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Of the five major graveyards in the centre of Edinburgh, there is one which regularly gets visited on my tours as a shortcut or thoroughfare between other parts of the city, but rarely features as a site or location in its own right.
St Cuthbert's kirkyard in the New Town is on the oldest continually used site of worship in the whole city - St Cuthbert himself is believed to have settled a small chapel on this site back in the seventh century - and has a number of features and graves that are worth examining.
The church itself is where the crime writer Agatha Christie married her second husband, in 1930. Having been divorced from her first husband, Christie's second marriage was a runaway affair, with the couple eloping northwards from England to Edinburgh, where the service was conducted without friends or family, and just two strangers brought off the street to act as witnesses to the ceremony.
Christie at that time was 40, and the man she was marrying, Max Mallowan, was 26, a fourteen-year age gap which was considered scandalous by some at that time - there is some speculation that they both lied about their ages on the marriage licence in order to reduce the age difference to a more socially acceptable level. (Mallowan was an archaeologist, which led some to suggest - rather unkindly - that the reason he'd married Christie was that the older she got, the more interesting he would find her...!)
Burials at the graveyard include John Napier, the mathematician who discovered logarithms and invented a device for easily calculating large sums - and a precursor to the pocket calculator - which became known as 'Napier's Bones' because the instruments were originally carved from bone or ivory.
Napier's family home was at Merchiston, near Bruntsfield to the south of the city centre, and the estate property is today one of the campuses of Napier University, one of Edinburgh's four universities.
You can also find the grave of Jessie MacDonald, granddaughter of Flora MacDonald who helped Bonnie Prince Charlie - the Young Pretender of the Jacobite Uprisings - escape Scotland after his defeat at the Battle of Culloden in 1746.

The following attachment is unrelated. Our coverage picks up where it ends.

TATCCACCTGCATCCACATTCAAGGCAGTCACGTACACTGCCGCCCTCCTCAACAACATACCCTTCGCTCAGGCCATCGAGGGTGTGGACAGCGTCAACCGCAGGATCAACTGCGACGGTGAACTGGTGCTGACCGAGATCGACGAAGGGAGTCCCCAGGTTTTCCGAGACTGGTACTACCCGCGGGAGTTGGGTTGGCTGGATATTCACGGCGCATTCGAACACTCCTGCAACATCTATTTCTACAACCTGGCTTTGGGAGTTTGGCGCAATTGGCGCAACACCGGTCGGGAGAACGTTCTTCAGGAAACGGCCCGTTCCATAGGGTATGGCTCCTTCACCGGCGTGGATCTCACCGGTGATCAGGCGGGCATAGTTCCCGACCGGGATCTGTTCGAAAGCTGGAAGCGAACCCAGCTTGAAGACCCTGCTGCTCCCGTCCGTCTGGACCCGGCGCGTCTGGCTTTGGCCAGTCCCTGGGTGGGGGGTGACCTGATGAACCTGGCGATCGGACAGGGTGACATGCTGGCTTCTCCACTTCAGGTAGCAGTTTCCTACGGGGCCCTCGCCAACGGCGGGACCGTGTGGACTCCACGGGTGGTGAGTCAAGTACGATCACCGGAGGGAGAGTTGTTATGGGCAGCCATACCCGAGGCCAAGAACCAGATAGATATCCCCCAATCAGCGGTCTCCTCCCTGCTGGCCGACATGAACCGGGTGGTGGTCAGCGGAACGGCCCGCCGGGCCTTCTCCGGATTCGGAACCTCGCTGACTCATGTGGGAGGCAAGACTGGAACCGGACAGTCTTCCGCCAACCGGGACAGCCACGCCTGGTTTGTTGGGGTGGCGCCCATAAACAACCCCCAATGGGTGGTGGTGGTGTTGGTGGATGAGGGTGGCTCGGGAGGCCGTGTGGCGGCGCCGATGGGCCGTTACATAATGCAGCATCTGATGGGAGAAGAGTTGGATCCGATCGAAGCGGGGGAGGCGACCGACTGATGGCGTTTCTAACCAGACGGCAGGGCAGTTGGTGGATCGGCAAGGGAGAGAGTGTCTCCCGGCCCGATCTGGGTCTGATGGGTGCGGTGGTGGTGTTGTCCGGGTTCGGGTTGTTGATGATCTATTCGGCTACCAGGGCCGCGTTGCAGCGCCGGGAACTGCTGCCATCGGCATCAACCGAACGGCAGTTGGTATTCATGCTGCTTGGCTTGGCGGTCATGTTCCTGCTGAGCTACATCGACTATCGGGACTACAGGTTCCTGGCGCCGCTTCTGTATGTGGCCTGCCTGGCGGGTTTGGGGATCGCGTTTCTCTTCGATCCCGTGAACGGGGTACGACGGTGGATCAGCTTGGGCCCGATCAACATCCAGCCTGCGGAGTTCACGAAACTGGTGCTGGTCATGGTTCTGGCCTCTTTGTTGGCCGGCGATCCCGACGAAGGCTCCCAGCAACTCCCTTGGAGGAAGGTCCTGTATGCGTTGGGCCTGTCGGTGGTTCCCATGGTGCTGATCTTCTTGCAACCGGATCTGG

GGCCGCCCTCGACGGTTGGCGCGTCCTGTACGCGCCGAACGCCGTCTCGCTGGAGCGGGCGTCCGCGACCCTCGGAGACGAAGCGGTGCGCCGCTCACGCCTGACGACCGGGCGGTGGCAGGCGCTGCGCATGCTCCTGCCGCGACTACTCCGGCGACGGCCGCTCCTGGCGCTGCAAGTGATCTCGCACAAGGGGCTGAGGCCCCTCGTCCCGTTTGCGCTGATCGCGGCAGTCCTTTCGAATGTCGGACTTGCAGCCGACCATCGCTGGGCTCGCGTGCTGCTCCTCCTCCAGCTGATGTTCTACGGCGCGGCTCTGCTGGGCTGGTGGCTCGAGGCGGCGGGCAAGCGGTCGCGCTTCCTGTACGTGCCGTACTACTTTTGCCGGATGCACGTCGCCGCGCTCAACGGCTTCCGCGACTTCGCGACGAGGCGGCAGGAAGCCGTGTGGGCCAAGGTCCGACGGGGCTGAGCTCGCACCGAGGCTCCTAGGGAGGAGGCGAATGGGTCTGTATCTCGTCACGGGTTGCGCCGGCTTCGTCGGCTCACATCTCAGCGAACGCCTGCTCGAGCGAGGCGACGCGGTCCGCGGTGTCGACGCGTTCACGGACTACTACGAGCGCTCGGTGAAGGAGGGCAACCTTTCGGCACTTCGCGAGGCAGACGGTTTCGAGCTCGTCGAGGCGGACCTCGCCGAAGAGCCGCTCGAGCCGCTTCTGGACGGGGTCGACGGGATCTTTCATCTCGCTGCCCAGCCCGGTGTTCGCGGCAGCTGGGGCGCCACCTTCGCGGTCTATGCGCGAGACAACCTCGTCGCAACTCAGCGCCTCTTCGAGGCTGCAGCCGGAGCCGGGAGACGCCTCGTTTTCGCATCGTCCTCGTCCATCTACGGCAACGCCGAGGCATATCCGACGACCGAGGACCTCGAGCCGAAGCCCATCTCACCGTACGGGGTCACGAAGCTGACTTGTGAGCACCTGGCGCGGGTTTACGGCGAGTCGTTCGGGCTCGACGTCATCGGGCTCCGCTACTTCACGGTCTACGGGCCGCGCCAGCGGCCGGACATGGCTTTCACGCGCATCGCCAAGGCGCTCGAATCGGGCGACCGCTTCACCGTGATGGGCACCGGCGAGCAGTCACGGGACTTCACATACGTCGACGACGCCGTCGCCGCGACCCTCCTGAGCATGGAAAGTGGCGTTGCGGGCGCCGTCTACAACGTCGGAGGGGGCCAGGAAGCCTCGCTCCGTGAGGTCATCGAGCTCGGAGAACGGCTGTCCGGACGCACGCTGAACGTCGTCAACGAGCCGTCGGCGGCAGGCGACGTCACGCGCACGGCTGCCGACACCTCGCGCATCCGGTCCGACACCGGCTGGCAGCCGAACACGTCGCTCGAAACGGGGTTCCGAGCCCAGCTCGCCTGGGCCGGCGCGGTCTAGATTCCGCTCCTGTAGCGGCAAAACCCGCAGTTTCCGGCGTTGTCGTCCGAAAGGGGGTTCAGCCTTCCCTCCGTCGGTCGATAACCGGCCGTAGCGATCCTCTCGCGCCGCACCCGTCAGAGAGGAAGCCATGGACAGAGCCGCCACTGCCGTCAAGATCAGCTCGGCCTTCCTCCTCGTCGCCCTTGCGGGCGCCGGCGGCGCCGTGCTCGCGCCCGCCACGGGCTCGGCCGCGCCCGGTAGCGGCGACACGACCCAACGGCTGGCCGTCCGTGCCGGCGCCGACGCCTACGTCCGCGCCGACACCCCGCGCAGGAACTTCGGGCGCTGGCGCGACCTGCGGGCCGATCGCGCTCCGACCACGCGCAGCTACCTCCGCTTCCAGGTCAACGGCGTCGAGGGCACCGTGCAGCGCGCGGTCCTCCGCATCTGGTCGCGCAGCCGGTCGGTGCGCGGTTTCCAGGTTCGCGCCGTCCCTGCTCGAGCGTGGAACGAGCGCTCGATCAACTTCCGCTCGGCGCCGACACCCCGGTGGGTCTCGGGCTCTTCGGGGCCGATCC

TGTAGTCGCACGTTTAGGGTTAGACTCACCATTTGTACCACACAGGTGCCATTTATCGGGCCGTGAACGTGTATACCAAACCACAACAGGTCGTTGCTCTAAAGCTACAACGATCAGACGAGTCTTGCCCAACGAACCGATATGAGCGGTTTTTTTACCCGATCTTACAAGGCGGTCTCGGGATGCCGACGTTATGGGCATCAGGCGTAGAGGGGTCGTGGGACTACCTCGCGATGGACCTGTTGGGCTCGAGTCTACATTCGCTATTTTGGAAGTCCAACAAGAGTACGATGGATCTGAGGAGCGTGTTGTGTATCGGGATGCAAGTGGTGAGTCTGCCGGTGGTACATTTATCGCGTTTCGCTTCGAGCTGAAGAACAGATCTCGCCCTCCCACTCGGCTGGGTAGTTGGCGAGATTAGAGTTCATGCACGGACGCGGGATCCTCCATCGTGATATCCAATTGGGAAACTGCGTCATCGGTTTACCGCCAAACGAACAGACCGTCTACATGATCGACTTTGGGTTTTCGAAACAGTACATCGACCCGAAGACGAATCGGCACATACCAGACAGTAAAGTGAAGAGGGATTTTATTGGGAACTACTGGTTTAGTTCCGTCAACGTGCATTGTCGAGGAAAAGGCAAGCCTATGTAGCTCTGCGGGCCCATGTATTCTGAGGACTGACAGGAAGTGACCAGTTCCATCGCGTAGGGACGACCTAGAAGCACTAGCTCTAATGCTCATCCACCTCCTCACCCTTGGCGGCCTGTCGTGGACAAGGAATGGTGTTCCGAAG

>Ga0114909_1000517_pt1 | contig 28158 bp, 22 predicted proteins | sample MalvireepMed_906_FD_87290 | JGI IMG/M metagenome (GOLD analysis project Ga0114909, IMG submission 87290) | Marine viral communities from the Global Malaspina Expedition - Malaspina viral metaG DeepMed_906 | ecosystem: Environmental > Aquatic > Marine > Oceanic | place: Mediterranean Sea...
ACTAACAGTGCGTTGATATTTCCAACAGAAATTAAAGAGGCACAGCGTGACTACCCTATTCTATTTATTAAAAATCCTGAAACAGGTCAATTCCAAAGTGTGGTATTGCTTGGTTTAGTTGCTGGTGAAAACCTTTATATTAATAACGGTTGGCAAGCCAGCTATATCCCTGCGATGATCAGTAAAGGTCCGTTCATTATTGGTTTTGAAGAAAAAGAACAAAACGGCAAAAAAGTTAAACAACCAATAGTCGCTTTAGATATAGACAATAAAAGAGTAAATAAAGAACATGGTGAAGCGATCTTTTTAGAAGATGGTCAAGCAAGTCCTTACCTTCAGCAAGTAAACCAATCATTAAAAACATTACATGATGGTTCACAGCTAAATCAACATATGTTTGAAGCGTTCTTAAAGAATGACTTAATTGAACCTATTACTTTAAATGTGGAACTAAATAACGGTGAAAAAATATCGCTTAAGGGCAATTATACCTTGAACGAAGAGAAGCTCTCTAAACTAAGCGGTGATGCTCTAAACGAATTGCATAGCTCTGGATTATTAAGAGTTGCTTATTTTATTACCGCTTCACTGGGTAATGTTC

Buried on the eastern wall of the graveyard is Henry Raeburn, one of Scotland's foremost portrait painters in the eighteenth century, whose estate property at Stockbridge gives that suburb the name of its main street, Raeburn Place.
During the late eighteenth- and early nineteenth-centuries graverobbing became a significant issue in Edinburgh's burial grounds, thanks in part to the efforts of people like William Burke and William Hare, who become notorious for selling illegally acquired corpses to the University of Edinburgh's medical school.
As part of the efforts to stem the bodysnatching epidemic, watch towers were built in several of the city's graveyards, including at St Cuthbert's. The cream-coloured sandstone structure stands adjacent to Lothian Road at the western side of the graveyard, and from here armed guards would have been able to patrol the grounds to ward off would-be grave robbers.
Today the watch tower serves as a quirky office space which is rented out to local businesses.
Also buried in the graveyards is George Meikle Kemp, the self-taught architect whose major gift to the city fo Edinburgh was the 'gothic rocket' of the Scott Monument, in Princes Street Gardens. Kemp died before the monument was completed - his body was discovered floating in the canal to the west of the city - and his son oversaw the completion of the monument. Kemp's grave can be found in the central portion of St Cuthbert's kirkyard.
You'll also find a small memorial mounted on the western side of the church building itself, bearing the initials RTM. Robert Tait Mackenzie was a Canadian doctor and artist who created the memorial known as The Call - 1914, which commemorates the Scots soldiers who were killed or injured during the First World War.